17. Steve M. Says:

    I’d looked at Roissy’s website once before, briefly. I just perused it, the better to inform myself,and I can’t really express my reaction. I mean that literally: I just don’t have the words. “Disappointed” comes to mind, but it fails to connote the appropriate sense of shock. In that vein, one commenter on one thread helpfully noted, in the course of making a point about dancing, that “Andrew Jackson may be the most alpha president ever.” Good to know.

  18. ben wolfson Says:

    Jonathan Edwards sure warn’t meek.

  19. Steve M. Says:

    Regardless, I think it’ pretty clear that George Washington was the most alpha president. Andrew Jackson, after all, never patrolled the land on a horse made of crystal.

  20. Paul Gowder Says:

    Ben, I am glad that the mere pleasure of god keeps me out of hell.

    Steve, he saves all the children. But not the British children. (Also, Teddy Roosevelt would have kicked all their asses.)

  21. Steve M. Says:

    Theodore Roosevelt! That answer is so obviously wrong as to be evidence of Harvard-graduate solidarity.

  22. ben wolfson Says:

    TR was pretty badass. Let’s not kid ourselves.

  23. Steve M. Says:

    That TR was a badass is not in dispute. The question is whether he’s entitled to the superlative.

  24. ben wolfson Says:

    The point is to remove it from the realm of “so obviously wrong as to be evidence of Harvard-graduate solidarity” and into the realm of perhaps being an honest mistake.

  25. Steve M. Says:

    Fair enough. Though I wrote in jest! (Sorry, Harvard friends!) I really would, however, put my money on Jackson in a fair fight.

  26. Paul Gowder Says:

    You know, if Harvard solidarity were strong enough to give me reason to unjustly prefer the rough rider to old hickory on the badass scale, I would totally be ambassador to Bermuda by now.

  27. KavaDog Says:

    “I occasionally (but not regularly) click over to Roissy, though only for the train wreck rather than because he says rational things (he doesn’t). That’s hardly a secret.”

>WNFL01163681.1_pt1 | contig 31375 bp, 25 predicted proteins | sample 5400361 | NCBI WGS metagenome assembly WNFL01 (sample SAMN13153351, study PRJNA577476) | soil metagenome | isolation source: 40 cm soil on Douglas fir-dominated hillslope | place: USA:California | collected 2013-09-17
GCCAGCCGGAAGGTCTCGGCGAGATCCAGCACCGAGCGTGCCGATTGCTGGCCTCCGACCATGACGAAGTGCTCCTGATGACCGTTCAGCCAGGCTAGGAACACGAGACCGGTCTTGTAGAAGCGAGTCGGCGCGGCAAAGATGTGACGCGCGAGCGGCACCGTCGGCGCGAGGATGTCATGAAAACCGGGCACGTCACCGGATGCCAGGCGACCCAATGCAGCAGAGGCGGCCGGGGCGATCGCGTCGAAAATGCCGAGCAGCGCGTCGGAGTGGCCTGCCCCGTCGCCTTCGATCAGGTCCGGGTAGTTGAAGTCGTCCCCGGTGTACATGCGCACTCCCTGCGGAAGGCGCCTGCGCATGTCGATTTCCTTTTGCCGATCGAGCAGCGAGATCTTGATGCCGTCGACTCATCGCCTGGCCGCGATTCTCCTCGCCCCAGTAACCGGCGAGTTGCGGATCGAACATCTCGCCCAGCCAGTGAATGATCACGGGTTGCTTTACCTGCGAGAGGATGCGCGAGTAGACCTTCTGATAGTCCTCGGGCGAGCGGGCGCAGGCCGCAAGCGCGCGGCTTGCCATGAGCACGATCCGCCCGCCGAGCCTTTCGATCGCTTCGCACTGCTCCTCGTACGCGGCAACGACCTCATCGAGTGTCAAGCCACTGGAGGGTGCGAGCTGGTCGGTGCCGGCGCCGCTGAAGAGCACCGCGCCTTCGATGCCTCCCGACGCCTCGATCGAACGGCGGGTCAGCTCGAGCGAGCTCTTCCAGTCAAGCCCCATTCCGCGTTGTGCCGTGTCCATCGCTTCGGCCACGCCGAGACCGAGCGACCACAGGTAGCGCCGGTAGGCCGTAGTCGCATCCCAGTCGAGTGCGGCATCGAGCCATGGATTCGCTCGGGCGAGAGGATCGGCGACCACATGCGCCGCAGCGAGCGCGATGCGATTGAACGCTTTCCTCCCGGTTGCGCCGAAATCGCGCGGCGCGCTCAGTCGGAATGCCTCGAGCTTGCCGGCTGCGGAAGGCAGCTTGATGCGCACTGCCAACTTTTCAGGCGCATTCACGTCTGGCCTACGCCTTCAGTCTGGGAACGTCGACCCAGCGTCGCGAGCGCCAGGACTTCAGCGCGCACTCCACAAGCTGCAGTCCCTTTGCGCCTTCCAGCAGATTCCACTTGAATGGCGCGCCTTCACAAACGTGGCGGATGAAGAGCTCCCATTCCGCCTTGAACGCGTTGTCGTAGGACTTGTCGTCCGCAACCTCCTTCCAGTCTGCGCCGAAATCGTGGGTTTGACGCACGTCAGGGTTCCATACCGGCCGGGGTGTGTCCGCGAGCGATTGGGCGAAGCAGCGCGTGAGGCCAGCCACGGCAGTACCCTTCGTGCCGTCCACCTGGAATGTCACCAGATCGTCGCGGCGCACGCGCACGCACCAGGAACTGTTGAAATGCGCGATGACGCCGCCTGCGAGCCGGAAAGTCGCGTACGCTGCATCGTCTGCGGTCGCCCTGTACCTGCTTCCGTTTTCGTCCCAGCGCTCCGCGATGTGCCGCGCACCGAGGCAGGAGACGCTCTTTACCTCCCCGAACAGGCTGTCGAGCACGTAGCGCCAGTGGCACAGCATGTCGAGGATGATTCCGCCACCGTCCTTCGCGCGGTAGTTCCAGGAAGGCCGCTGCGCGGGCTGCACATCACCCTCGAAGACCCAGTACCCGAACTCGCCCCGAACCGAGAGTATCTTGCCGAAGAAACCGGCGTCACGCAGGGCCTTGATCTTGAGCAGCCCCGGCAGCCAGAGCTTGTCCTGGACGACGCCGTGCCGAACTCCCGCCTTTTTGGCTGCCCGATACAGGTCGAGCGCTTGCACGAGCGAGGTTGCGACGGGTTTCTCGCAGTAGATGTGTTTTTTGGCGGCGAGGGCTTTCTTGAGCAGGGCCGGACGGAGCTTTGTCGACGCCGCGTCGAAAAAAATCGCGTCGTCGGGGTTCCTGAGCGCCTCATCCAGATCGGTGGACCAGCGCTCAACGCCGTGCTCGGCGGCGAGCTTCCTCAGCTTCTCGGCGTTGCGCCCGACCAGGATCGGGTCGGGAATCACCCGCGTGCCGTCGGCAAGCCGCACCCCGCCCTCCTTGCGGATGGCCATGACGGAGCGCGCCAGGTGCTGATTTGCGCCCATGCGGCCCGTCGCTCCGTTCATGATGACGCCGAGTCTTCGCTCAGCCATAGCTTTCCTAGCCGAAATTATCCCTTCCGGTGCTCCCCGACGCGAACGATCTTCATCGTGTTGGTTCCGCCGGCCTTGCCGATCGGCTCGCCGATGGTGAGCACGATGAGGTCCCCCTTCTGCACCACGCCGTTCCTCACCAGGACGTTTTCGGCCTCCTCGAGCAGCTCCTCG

You should probably read it a bit more. It might save you $125 on pants.

  28. M Stein Says:

    Paul Gowder writes: “total uselessness of this concept of “race”

    Mr Gowder, you are obviously unfamiliar with the studies of people like geneticist Neil Risch. People fall into recognisable clusters that correspond with traditional categories of race. In fact you get more discordance in terms of gender classification.

    Risch explains here why identifying genetic differences between races and ethnic groups, be they for random genetic markers, genes that lead to disease susceptibility or variation in drug response, is scientifically appropriate.
    http://genomebiology.com/2002/3/7/comment/2007

    If you want further explanation of recent papers, see comments here by Steve Hsu showing 40 years of progress on genetic clustering analysis:

    http://infoproc.blogspot.com/2008/01/no-scientific-basis-for-race.html

    http://infoproc.blogspot.com/2009/06/genetic-clustering-40-years-of-progress.html

  29. M Stein Says:

    “No one believes that evolution has stopped.”

    That is just as well, because it has in fact accelerated over the past 10,000 years as population growth & agriculture lead to increased genetic changes.

    http://unews.utah.edu/p/?r=120607-1

    A fair fraction are neurological and likely to affect behavior in some way. For example, you see new versions of SLC6A4, a serotonin transporter, in Europeans and Asians. There’s a new version of a gene (DBA1) that shapes the development of the layers of the cerebral cortex in east Asia.

    http://www.plosgenetics.org/article/info:doi/10.1371/journal.pgen.0030090

    http://biology.plosjournals.org/perlserv/?request=get-document&doi=10.1371%